This is a post related to a wider discussion in the Econ blogosphere (and its not really an argument so much as an accumulation of evidence). German economic, fiscal, and trade policy is likely harmful to the world, especially to the Eurozone periphery. The Gloomy European Economist elaborates:
Following the widely discussed U.S. Treasury report on foreign economic and currency policies, that for the first time blames Germany explicitly for its record trade surpluses, I published an op-ed on the Italian daily Il Sole 24 Ore (in Italian), comparing Germany with China. My argument there is the following:
- Before the crisis the excess savings of China and Germany, the two largest world exporters, contributed to the growing global imbalances by absorbing the excess demand of the U.S. and of other economies (e.g., the Eurozone periphery) that made the world economy fragile. (more here)
- In the past decade, China seems to have grasped the problems yielded by an export-led growth model, and tried to rebalance away from exports (and lately investment) towards consumption (more here). The adjustment is slow, sometimes incoherent, but it is happening.
- Germany walked a different path, proudly claiming that the compression of domestic demand and increased exports were the correct way out of the crisis (as well as the correct model for long-term growth)
- Germany’s economic size, its position of creditor, and its relatively better performance following the sovereign debt crisis, (together with a certain ideological complicity from EC institutions) allowed Germany to impose the model based on austerity and deflation to peripheral eurozone countries in crisis.
- Even abstracting from the harmful effects of austerity (more here), I then pointed out that the German model cannot work for two reasons: The first is the many times recalledfallacy of composition): Not everybody can export at the same time. The second, more political, is that by betting on an export-led growth model Germany and Europe will be forced to rely on somebody else’s growth to ensure their prosperity. It is now U.S. imports; it may be China’s tomorrow, and who know who the day after tomorrow. This is of course a source of economic fragility, but also of irrelevance on the political arena, where influence goes hand in hand with economic power. Choosing the German economic model Europe would condemn itself to a secondary role.
I would add that the generalization of the German model to the whole eurozone is leading to increasing current account surpluses. Therefore, this is not simply a European problem anymore. By running excess savings as a whole, we are collectively refusing to chip in the ongoing fragile recovery. The rest of the world is right to be annoyed at Germany’s surpluses. We continue to behave like Lilliput, refusing to play our role of large economy.
Let me conclude by noticing that today in his blog Krugman shows that sometimes a chart is worth a thousand (actually 748) words:
The worst thing, if you ask me, in the Spiegel report on the controversy is the statement by Germany’s Economics Ministry that Germany’s surplus is
a sign of the competitiveness of the German economy and global demand for quality products from Germany.
Economists everywhere should read this and weep. It is a basic accounting identity that
Current account = Savings – Investment
Any story about the determination of the current account balance must take this identity into account. Suppose you have wonderful products that the world loves; even so, if you have low savings and high investment, you must run deficits. How can this happen? Simple: you end up with a high value of your currency and/or high wages relative to competitors.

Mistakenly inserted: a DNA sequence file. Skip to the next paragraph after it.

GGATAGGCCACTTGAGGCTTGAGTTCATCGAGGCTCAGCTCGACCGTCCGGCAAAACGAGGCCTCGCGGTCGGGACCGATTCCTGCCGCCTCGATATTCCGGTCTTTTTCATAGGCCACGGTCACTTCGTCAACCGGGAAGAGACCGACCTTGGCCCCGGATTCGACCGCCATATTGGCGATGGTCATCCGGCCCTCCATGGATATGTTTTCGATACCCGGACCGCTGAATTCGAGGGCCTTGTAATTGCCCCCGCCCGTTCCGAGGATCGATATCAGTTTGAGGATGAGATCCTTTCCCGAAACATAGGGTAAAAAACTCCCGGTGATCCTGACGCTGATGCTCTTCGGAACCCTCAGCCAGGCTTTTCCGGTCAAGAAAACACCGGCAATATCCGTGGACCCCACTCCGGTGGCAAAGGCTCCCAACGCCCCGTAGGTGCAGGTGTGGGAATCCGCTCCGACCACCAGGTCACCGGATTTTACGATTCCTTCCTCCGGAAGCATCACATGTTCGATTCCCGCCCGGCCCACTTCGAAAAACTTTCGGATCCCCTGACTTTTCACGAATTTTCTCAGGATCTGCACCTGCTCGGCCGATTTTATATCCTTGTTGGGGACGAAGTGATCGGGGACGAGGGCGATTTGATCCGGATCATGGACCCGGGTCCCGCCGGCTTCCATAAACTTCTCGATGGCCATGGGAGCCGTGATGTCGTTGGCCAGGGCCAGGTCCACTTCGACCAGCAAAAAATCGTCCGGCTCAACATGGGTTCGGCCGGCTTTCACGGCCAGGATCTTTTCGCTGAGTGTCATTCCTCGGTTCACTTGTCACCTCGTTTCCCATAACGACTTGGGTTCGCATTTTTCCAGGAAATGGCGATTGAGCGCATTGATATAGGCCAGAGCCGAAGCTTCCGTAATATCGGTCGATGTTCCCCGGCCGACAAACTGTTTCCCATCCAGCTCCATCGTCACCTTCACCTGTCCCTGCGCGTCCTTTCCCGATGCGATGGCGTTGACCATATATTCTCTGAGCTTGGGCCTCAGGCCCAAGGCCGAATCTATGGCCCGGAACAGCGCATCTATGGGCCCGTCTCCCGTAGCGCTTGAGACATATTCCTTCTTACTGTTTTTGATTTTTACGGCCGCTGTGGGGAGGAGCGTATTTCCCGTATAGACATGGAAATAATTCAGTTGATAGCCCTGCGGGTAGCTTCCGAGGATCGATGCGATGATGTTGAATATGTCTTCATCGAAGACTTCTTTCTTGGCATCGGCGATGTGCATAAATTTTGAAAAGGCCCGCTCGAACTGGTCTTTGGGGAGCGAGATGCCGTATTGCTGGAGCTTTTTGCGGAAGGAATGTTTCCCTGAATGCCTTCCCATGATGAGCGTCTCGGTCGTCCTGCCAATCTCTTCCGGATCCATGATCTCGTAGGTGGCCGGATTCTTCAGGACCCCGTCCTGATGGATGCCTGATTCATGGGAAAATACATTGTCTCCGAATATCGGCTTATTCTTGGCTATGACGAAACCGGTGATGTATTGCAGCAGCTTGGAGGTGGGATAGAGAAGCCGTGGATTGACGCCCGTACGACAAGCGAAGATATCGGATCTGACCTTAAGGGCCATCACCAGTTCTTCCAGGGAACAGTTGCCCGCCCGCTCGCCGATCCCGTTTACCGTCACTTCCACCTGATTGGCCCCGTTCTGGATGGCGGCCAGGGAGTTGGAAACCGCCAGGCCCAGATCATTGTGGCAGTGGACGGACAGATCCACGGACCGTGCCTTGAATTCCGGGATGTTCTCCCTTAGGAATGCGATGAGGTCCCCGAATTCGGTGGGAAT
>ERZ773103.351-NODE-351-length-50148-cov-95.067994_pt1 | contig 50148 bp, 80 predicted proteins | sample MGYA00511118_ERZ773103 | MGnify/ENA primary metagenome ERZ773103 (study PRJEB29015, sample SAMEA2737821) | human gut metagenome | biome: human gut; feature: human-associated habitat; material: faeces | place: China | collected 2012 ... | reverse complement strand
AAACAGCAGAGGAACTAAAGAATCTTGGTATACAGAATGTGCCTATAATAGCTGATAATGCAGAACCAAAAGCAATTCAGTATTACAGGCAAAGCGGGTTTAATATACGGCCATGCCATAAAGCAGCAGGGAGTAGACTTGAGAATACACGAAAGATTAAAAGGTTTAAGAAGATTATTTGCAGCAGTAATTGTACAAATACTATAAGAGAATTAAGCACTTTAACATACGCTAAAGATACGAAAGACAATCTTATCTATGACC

So while it’s impressive that Germany can run a surplus despite quite high labor costs, and that’s a testimony to the quality of its stuff, ultimately the surplus reflects high savings relative to investment.
And we are, as I said in a different context just the other day, in a world awash in savings, a world in which someone who decides to spend less and save more makes the whole world poorer. That’s not the normal situation, but it’s where we are now, and where we have been for five years.
Does the German Economics Ministry really not understand any of this? My guess is that it doesn’t — that Germany really does see itself as a role model, believes that all would be well if everyone behaved the same, and doesn’t see the notion of a world in which everyone runs big trade surpluses as being problematic in the least.
As I mentioned at the beginning, the reports and blog posts about German economic policy are accumulating. These are not particularly new ideas and are definitely not personal attacks from Paul Krugman against the nation of Germany.
It seems like the German position here is not far from the American misunderstanding of our macroeconomic situation:
Berlin’s attention to its own domestic priorities seems likely to stir resentment that the medicine of austerity prescribed by Berlin abroad is administered with less zeal at home. Analysts say the contrast is angering voters throughout Europe, where populist and anti-European Union parties are steadily gaining strength outside Germany.
No, no, no! This is the euro equivalent of “American families are having to tighten its belts, so the government should tighten its belt too.” We want Germany to spend more, so that it provides a market for other countries and stops adding so much to the world’s excess savings. The last thing European debtors, or anyone else for that matter, should demand is that Germany put on a hair shirt.
So please, Germany, live it up.
It would be better economically (lowering unemployment and slightly raising inflation) for Germany to spend more. Not unlike the U.S., they have a unique and important opportunity to spend money and invest in the future. Think about all the good they could do!